HomeNewsAnalysisMexico's Calderon Talks up Narco Threat to Elections
ANALYSIS

Mexico's Calderon Talks up Narco Threat to Elections

MEXICO / 8 DEC 2011 BY PATRICK CORCORAN EN

With a few months before Mexico's presidential election campaigns kick off, President Felipe Calderon has warned that criminal groups could try to meddle with the outcome.

In an address to the nation this weekend, Calderon stated that:

Crime, as I have said, now also constitutes an open threat to democracy. The criminals' obvious and clear intervention in electoral processes is a new and worrying fact; a fact before which no political party can remain silent or compliant. It's a threat for everyone and one which we must counteract together, and without hesitation.

There is evidence to support Calderon's words. Last month, following an election for the governor of Michoacan, in which Calderon’s sister Luisa Maria was among the candidates, audiotapes emerged of an alleged member of the Familia Michoacana gang threatening voters who didn’t opt for Fausto Vallejo, candidate for the Institutional Revolutionary Party (PRI). Vallejo went on to win the election.

Vallejo’s narrow victory, by less than three points, went against a wide range of opinion polls that had forecast Calderon as the victor, and showed her level of support increasing heading into the election. Instead, she came in second place.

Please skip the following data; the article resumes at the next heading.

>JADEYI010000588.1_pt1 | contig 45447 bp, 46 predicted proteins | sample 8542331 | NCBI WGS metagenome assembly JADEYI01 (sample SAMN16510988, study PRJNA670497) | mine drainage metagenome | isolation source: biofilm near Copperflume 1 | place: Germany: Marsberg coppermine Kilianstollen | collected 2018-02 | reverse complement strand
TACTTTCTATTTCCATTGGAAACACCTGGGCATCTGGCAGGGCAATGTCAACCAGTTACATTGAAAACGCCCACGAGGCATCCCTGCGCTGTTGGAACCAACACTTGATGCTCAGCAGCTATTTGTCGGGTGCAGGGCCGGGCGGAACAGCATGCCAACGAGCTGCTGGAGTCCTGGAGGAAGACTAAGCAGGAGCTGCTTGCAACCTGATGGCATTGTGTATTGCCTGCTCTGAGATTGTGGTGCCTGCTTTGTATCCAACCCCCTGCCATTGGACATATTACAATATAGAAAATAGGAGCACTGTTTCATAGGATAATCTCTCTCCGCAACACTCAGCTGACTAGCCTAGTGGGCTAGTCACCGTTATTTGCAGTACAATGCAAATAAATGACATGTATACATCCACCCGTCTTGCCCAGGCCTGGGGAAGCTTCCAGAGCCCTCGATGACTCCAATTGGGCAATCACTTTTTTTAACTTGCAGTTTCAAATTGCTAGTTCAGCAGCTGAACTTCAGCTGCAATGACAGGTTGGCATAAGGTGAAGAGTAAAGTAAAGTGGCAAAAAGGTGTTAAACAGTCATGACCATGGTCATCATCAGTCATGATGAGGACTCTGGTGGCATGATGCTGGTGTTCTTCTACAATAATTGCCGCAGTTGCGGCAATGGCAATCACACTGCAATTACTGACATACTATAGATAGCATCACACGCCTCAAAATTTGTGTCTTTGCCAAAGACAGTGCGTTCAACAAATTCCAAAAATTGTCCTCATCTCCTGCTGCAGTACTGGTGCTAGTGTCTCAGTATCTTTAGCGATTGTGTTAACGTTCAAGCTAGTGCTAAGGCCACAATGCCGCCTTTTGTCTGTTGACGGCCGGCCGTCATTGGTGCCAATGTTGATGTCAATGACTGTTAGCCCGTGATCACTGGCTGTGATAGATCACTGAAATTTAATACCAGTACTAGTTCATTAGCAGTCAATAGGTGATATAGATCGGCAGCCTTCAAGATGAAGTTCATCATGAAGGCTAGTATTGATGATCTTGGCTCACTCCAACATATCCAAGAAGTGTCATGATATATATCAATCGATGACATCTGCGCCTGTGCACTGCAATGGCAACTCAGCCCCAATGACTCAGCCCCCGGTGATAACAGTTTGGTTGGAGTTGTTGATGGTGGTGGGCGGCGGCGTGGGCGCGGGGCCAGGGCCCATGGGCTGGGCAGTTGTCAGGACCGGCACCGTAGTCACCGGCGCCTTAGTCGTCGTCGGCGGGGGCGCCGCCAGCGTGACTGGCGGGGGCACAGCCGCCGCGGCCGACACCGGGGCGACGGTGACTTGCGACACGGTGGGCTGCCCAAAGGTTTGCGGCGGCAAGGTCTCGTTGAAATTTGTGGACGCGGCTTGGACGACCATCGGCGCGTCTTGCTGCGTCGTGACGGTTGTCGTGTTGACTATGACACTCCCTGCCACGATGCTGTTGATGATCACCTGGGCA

The events in Michoacan follow a pair of gubernatorial elections in 2010 in which the drug trade played a key role. In Tamaulipas, PRI candidate Rodolfo Torre Cantu was murdered just weeks before the vote. The murder was blamed on his refusal to collude with either the Zetas or the Gulf Cartel, the two dominant gangs in the region.

In Sinaloa, a close race for governorship swung in favor of Mario Lopez Valdez after photos surfaced of his opponent, Jesus Vizcarra, also of the PRI, with his arm around Ismael Zambada, alias "El Mayo," one of the most notorious capos in the country.

Clearly, then, drug traffickers are both willing and able to interfere in Mexico's elections. This is particularly worrying given the fast-approaching presidential contest of July 2012 -- the stakes are far higher than in local elections, and criminal groups have a deep interest in influencing the outcome.

However, there is reason to doubt that the presidential vote will be marred by criminal influence to the same extent as the local elections described above.